But then I began working with dozens of schools with very limited budgets. Orff instruments weren't an option; handbells or ukuleles - not a chance. Yet, I still needed to train teachers and their students how to play melodies and create ostinatos and chord accompaniments in a hands-on, enjoyable way. Happily, I discovered the Octavator Caps, which (1) greatly enhance the BW tone, (2) drop the pitch an octave, and (3) enable tapping the capped end on a soft surface such as the heel of the hand or carpeted floor. And I found that kneading the tubes into a round, smooth shape (and avoiding squishing them in storage) helped improve intonation.

I started experimenting with techniques I've used with resonator bells and handbells. (I'd used a color-coded system of my own for 20 years, so I simply tweaked it to match BWs.) Another 'booming' surprise has been how well my Color-Chord-inated song collections have been received by many teachers. (See my TPT listings at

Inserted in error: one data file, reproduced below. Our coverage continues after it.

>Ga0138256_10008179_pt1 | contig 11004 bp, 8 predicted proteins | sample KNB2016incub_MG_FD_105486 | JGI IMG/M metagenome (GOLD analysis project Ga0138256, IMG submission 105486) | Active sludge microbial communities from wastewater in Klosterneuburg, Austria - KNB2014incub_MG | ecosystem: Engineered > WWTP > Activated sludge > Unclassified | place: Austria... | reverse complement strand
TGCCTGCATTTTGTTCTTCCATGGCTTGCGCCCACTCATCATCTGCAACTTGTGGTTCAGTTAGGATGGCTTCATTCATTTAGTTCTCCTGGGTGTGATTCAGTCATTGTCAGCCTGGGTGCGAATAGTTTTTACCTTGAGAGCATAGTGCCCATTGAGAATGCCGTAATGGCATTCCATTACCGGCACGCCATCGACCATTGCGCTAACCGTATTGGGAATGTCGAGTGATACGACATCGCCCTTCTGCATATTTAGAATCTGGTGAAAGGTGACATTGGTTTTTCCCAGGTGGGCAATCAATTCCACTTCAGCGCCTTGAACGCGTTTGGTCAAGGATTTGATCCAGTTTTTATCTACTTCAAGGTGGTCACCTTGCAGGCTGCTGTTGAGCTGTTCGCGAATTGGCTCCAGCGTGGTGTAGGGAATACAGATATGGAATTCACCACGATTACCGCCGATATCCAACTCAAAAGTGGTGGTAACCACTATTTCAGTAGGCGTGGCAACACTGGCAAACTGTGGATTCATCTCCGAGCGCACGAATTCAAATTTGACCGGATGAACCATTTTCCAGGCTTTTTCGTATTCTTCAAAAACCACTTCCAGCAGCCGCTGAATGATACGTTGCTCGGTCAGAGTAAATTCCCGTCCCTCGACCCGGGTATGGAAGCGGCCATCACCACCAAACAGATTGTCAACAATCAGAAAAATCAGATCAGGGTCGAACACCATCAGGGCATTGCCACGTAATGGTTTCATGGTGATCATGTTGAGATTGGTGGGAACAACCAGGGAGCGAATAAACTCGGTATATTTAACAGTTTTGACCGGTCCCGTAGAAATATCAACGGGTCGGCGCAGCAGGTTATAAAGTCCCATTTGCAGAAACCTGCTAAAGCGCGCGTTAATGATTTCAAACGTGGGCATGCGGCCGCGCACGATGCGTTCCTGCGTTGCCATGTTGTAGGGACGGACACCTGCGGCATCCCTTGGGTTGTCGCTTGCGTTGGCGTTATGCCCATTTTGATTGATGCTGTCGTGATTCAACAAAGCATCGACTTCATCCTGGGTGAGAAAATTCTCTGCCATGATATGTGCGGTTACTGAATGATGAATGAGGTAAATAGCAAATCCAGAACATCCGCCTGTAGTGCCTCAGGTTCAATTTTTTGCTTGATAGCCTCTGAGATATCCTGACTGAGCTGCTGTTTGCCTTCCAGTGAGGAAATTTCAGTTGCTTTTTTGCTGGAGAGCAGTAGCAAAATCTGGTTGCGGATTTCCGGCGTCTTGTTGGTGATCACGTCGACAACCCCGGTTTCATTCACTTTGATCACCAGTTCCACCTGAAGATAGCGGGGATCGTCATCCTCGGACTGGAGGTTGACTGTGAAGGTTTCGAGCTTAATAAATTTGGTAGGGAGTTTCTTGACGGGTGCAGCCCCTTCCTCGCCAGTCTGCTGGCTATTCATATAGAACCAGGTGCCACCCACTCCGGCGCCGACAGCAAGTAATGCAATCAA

Anyway, after seeing these cRaZy TuBeS work well in so many situations, I must admit I'm a fan! They have enabled thousands of students in my district to engage in, explore and create music, and I've discovered some useful integrations too. (I mentor elementary classroom teachers as well as music teachers.)

Here's a
 FREEBIE chart with the color-coded chromatic scale and common chords on the treble staff, which you can project or print. (Click on the image above to open and save/print a high-resolution file.) If desired, you can scale/enlarge when you print and then cut out note or chord cards. Simply click on it to download. You'll find another Boomwhacker FREEBIE in my Partner Song Freebie post (3/7/2013). In coming days, I will post additional ideas for using Boomwhackers to engage students in enjoyable learning experiences. Thanks for visiting!